The devices may undergo a swelling action as they absorbs exudate moisture, however, they will not dissolve or disintegrate. The swelling action displaces necrotic material from the wound surface and forces the material into the inter-strands regions of the device. The laden moisture content and the retention of moisture near the wound bed by the invention contributes to stimulation of the autolytic debridement process whereby the body's own enzymes break-up necrotic tissue and cellular debris. Complete removal of the device occurs due to the conjoined nature of the device.
The foregoing description includes the best presently contemplated mode of carrying out the invention. This description is made for the purpose of illustrating the general principles of the inventions and should not be taken in a limiting sense. This invention is further illustrated by the following examples, which are not to be construed in any way as imposing limitations upon the scope thereof. On the contrary, it is to be clearly understood that resort may be had to various other embodiments, modifications, and equivalents thereof, which, after reading the description herein, may suggest themselves to those skilled in the art without departing from the spirit of the present invention.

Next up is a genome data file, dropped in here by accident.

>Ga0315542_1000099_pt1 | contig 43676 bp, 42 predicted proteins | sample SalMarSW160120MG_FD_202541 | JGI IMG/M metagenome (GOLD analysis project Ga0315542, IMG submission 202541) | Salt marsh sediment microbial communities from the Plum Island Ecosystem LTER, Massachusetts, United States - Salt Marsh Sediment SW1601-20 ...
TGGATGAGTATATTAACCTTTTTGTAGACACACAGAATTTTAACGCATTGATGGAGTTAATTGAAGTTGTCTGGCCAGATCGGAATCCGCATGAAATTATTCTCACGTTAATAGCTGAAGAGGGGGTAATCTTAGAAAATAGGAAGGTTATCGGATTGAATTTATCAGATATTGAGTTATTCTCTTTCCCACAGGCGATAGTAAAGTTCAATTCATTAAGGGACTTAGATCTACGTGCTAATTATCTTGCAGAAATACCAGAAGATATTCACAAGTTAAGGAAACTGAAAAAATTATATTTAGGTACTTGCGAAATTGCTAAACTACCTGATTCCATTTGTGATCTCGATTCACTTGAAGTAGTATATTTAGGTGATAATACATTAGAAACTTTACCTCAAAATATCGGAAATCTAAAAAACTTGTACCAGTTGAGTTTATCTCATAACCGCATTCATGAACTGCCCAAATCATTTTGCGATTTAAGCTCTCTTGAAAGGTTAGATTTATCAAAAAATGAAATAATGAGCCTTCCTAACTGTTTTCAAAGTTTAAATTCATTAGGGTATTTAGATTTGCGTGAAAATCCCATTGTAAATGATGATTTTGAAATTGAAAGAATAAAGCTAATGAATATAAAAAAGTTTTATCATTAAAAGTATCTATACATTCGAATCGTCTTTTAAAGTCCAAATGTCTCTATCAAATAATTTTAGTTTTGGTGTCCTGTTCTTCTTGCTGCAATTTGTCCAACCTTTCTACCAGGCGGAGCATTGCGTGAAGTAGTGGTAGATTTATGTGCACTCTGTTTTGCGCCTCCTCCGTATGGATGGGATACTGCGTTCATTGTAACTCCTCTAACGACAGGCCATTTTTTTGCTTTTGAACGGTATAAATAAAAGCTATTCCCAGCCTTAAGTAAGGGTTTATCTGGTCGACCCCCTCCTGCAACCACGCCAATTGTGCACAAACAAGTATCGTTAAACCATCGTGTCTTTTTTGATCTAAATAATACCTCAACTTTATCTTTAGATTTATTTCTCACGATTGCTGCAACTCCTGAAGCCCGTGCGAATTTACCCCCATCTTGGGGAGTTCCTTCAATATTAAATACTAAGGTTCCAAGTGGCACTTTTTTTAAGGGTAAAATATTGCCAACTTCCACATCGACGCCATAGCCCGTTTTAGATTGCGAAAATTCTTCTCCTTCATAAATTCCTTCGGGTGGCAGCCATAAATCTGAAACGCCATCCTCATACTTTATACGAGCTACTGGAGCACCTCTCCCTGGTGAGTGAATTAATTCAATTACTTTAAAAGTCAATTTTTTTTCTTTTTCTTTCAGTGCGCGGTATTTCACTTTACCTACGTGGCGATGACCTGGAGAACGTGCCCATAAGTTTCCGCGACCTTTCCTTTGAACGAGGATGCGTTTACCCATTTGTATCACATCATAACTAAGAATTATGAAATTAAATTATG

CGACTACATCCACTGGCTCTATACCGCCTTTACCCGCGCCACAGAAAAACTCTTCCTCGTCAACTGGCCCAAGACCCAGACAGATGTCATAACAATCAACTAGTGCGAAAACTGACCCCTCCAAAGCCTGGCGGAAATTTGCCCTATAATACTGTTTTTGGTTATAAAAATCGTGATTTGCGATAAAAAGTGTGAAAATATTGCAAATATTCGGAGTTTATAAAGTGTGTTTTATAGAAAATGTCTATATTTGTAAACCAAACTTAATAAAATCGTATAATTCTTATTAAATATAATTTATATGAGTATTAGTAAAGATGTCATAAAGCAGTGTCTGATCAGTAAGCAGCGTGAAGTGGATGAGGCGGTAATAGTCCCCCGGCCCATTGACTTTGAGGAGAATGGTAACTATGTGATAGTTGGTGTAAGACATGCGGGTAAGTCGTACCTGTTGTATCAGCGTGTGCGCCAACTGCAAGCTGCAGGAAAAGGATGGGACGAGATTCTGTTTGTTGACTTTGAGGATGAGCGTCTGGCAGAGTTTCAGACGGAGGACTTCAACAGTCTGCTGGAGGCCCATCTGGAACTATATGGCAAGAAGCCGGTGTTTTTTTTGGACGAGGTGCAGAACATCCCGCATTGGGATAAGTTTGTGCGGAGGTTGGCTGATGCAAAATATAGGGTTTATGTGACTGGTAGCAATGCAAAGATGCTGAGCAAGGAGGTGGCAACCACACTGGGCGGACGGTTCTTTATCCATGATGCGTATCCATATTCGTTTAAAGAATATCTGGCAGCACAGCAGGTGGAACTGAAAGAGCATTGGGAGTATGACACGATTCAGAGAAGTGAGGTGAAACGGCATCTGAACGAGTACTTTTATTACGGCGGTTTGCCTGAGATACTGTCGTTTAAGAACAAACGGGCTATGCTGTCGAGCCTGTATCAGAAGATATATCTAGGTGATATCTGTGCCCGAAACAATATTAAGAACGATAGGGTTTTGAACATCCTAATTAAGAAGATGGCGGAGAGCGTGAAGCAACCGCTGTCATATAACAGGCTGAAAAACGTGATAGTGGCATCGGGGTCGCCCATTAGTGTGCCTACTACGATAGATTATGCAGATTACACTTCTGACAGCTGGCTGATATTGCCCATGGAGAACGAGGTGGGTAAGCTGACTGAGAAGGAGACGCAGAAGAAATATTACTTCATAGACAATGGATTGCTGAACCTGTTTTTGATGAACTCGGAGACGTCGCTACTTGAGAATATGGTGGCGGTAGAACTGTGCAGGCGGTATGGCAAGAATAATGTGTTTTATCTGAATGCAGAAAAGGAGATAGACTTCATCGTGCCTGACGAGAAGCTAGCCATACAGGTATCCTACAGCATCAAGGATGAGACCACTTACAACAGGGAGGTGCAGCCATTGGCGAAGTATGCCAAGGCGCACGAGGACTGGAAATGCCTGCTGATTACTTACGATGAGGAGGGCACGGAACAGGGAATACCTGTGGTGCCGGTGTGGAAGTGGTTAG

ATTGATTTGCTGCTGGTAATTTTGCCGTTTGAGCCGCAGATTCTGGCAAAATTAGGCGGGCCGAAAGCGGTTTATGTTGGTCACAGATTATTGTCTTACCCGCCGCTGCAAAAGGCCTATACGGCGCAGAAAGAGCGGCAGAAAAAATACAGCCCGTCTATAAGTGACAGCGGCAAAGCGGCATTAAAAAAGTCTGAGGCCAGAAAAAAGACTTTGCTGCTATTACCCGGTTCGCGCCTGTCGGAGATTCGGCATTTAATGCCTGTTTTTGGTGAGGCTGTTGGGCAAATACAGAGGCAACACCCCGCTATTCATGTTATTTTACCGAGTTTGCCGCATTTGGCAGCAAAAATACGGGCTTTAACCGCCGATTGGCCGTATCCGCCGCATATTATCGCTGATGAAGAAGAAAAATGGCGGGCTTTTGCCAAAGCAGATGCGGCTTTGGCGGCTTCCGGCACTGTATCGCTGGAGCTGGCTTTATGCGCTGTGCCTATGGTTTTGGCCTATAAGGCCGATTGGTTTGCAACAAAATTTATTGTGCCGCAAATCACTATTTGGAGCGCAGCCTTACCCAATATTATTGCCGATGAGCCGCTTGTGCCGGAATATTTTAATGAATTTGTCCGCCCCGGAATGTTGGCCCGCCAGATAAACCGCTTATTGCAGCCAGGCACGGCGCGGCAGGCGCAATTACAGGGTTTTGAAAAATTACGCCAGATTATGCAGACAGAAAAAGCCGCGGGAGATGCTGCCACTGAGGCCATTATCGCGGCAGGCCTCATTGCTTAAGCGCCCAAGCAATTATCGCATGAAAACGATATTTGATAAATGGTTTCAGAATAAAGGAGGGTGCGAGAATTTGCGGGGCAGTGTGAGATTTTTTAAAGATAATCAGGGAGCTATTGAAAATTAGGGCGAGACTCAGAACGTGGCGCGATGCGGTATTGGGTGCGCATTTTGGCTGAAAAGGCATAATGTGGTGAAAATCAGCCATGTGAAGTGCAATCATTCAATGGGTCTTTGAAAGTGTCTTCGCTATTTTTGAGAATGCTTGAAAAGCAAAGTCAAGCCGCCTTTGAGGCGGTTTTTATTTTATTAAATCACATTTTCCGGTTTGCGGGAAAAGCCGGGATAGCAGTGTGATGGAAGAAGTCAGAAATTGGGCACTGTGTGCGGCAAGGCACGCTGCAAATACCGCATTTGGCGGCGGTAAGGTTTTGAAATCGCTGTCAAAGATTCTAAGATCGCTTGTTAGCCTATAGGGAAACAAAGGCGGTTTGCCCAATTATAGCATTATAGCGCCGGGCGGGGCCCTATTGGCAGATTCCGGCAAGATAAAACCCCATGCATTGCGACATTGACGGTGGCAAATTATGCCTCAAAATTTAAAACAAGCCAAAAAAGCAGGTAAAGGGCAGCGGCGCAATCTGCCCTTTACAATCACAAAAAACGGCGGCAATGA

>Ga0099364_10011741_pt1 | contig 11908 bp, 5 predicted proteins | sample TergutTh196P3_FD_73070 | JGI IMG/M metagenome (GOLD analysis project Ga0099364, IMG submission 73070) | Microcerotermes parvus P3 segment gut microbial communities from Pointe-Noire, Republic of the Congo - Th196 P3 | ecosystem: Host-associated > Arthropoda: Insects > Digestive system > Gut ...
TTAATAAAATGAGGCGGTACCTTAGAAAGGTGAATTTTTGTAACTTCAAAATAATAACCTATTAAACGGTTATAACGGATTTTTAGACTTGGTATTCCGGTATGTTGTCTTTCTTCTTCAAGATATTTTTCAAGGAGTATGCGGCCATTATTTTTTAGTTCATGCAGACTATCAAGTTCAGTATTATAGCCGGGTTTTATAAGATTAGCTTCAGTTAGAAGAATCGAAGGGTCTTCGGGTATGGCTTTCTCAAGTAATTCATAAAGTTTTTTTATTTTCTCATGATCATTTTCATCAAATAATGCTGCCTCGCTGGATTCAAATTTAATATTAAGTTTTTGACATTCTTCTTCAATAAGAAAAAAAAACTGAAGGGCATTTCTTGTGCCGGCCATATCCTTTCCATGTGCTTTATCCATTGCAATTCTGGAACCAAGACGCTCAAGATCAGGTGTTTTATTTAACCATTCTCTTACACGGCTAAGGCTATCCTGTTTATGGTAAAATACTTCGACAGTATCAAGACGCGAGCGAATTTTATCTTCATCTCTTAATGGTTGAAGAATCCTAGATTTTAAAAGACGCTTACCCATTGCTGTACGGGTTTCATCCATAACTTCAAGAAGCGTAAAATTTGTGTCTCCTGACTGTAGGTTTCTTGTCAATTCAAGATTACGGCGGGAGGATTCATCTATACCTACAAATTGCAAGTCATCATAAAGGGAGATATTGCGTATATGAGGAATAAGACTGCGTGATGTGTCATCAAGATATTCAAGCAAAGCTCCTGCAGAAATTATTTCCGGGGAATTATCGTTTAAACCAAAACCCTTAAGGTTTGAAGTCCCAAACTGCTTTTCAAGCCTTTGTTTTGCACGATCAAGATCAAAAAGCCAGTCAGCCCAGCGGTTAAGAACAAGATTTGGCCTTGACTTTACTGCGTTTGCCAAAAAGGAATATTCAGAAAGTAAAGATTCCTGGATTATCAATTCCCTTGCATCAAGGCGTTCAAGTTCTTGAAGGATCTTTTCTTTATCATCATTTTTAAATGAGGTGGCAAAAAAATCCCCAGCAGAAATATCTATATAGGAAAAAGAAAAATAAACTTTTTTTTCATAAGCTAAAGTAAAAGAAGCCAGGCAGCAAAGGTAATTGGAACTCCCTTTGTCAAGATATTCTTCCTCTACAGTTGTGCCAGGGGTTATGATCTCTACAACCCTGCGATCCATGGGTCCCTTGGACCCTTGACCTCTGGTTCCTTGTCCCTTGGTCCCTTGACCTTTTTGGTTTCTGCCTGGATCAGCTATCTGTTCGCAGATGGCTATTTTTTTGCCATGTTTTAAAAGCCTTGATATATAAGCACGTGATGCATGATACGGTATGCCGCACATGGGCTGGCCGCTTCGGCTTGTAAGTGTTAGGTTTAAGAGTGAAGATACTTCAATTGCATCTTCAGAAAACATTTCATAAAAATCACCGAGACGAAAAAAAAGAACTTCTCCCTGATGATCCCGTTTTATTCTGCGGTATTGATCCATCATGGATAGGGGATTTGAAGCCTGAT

A mixing tank was charged with 161.4 kg of water and 9.1894 kg of acrylamide, 0.10347 kg of NNNN′-methylenebisacrylamide, and 9.3046 kg of glycerol were added and mixed. Then 1.0213 kg of guar gum non-gellable polysaccharide was dispersed in a mixture containing 0.9770 kg of isopropyl alcohol and 2 kg of water. The solution of guar gum was then added and dispersed into the acrylamide mixture. After suitable mixing, 0.1042 kg of TEMED was added and polymerization was catalyzed with 0.0999 kg ammonium persulphate.
While the batch was still liquid, it was poured into molds to form sheets. After gelling had occurred, sheets were transferred to a dessicator and dehydrated to form a stable intermediate stock sheet. Prior to cutting to size, the stock material was re-hydrated in a humid atmosphere. After cutting, the material was coated with petrolatum. The resulting wound dressing device was then sealed into appropriate packaging and irradiated to sterilize it.